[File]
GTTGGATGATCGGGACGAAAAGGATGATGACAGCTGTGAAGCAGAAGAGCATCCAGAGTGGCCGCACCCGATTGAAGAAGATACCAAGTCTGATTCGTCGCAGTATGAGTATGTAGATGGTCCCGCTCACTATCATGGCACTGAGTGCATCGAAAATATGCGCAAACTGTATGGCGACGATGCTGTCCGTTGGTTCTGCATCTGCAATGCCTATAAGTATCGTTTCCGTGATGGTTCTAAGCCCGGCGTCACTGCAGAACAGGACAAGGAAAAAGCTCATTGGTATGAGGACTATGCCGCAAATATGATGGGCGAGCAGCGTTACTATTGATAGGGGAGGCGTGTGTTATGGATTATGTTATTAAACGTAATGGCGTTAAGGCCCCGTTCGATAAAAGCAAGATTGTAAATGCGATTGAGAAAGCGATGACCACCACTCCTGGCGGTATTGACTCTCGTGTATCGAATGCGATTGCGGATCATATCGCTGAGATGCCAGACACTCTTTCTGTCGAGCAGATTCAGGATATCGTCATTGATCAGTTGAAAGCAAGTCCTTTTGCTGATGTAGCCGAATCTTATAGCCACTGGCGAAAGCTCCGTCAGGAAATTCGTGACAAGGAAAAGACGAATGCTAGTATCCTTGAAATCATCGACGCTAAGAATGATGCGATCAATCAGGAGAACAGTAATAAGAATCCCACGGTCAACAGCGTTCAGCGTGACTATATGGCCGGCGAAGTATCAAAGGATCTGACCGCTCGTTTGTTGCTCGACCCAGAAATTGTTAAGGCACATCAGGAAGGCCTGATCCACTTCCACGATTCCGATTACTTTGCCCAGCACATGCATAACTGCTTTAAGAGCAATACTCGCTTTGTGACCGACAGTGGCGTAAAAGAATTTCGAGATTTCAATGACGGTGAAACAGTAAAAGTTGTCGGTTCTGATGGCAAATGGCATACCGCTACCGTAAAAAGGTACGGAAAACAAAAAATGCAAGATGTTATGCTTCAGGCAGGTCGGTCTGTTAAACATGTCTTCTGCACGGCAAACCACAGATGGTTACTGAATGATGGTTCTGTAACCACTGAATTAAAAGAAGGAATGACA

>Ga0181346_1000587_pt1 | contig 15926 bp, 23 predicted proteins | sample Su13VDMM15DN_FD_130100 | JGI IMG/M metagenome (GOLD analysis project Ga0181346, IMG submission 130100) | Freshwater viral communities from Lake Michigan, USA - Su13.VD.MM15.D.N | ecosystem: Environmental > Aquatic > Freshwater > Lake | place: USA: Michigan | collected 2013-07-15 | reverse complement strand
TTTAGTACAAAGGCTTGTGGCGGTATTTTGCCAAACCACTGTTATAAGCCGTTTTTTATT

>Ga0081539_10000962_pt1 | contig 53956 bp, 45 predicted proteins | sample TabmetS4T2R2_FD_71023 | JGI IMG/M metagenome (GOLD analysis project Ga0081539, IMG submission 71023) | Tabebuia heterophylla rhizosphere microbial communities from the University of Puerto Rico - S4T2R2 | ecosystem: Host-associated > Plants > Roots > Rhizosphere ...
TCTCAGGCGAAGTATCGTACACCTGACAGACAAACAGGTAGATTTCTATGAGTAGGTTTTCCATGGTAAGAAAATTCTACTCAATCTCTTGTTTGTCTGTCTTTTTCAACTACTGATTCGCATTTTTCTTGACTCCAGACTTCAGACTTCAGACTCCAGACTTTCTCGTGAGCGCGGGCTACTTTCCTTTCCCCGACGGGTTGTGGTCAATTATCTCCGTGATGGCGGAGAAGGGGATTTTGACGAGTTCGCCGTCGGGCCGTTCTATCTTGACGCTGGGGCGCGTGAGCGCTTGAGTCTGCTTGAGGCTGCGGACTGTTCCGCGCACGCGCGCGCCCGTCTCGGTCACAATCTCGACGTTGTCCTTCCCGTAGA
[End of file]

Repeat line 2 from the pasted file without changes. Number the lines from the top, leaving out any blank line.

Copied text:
>Ga0181346_1000587_pt1 | contig 15926 bp, 23 predicted proteins | sample Su13VDMM15DN_FD_130100 | JGI IMG/M metagenome (GOLD analysis project Ga0181346, IMG submission 130100) | Freshwater viral communities from Lake Michigan, USA - Su13.VD.MM15.D.N | ecosystem: Environmental > Aquatic > Freshwater > Lake | place: USA: Michigan | collected 2013-07-15 | reverse complement strand